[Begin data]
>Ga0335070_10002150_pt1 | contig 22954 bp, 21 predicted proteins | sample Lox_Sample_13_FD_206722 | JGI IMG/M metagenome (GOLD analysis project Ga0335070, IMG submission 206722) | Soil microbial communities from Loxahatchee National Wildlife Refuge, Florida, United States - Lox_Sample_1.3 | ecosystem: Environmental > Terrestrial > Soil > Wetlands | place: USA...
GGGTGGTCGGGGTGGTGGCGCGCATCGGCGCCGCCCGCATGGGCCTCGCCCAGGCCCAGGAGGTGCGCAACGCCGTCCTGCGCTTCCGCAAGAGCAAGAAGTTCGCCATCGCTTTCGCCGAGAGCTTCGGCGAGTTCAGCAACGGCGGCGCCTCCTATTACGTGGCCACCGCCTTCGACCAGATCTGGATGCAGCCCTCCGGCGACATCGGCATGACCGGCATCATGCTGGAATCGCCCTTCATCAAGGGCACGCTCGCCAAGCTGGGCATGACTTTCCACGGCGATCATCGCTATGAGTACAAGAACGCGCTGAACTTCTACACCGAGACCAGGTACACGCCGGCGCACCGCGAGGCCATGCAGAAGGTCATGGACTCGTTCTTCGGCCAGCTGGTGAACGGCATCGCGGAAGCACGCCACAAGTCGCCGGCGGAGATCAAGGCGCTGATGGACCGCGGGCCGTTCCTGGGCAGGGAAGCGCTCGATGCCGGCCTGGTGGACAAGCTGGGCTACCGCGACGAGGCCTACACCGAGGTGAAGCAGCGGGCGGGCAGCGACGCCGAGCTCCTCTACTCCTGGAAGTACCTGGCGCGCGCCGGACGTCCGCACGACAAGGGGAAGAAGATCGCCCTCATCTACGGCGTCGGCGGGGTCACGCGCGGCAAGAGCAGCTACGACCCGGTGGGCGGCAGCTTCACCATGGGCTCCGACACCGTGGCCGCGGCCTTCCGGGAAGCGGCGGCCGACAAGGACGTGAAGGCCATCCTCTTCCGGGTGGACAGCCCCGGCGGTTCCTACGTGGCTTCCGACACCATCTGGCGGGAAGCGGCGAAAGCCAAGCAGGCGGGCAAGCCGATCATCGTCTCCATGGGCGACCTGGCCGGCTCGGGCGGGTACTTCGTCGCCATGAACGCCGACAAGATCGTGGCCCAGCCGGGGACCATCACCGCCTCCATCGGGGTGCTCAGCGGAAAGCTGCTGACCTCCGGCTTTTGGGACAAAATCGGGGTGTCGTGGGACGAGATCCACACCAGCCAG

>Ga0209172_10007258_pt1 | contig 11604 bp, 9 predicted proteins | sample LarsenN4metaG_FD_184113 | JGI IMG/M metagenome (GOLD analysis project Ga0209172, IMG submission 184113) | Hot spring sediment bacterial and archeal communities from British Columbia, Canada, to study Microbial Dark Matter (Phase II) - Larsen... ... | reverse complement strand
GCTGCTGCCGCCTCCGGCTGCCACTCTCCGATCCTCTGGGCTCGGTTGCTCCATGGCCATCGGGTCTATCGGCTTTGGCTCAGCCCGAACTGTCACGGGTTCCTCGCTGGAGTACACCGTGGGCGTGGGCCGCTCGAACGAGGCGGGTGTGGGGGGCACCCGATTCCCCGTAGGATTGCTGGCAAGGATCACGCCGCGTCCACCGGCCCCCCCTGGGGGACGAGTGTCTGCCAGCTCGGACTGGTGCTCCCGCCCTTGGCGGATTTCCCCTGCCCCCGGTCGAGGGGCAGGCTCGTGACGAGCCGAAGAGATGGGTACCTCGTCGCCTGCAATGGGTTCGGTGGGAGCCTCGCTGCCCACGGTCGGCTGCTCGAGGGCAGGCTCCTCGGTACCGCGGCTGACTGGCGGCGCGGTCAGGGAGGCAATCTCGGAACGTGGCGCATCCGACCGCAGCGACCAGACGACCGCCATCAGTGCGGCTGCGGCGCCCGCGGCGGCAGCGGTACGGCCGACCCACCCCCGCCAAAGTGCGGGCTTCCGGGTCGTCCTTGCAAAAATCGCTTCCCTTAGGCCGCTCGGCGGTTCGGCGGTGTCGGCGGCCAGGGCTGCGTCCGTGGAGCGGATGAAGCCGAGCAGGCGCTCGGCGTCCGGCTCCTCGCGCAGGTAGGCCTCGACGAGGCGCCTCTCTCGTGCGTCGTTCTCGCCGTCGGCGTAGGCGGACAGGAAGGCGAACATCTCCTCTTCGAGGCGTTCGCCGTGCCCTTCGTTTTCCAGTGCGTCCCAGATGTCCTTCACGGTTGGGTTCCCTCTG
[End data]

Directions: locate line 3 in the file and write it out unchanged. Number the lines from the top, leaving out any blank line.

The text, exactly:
>Ga0209172_10007258_pt1 | contig 11604 bp, 9 predicted proteins | sample LarsenN4metaG_FD_184113 | JGI IMG/M metagenome (GOLD analysis project Ga0209172, IMG submission 184113) | Hot spring sediment bacterial and archeal communities from British Columbia, Canada, to study Microbial Dark Matter (Phase II) - Larsen... ... | reverse complement strand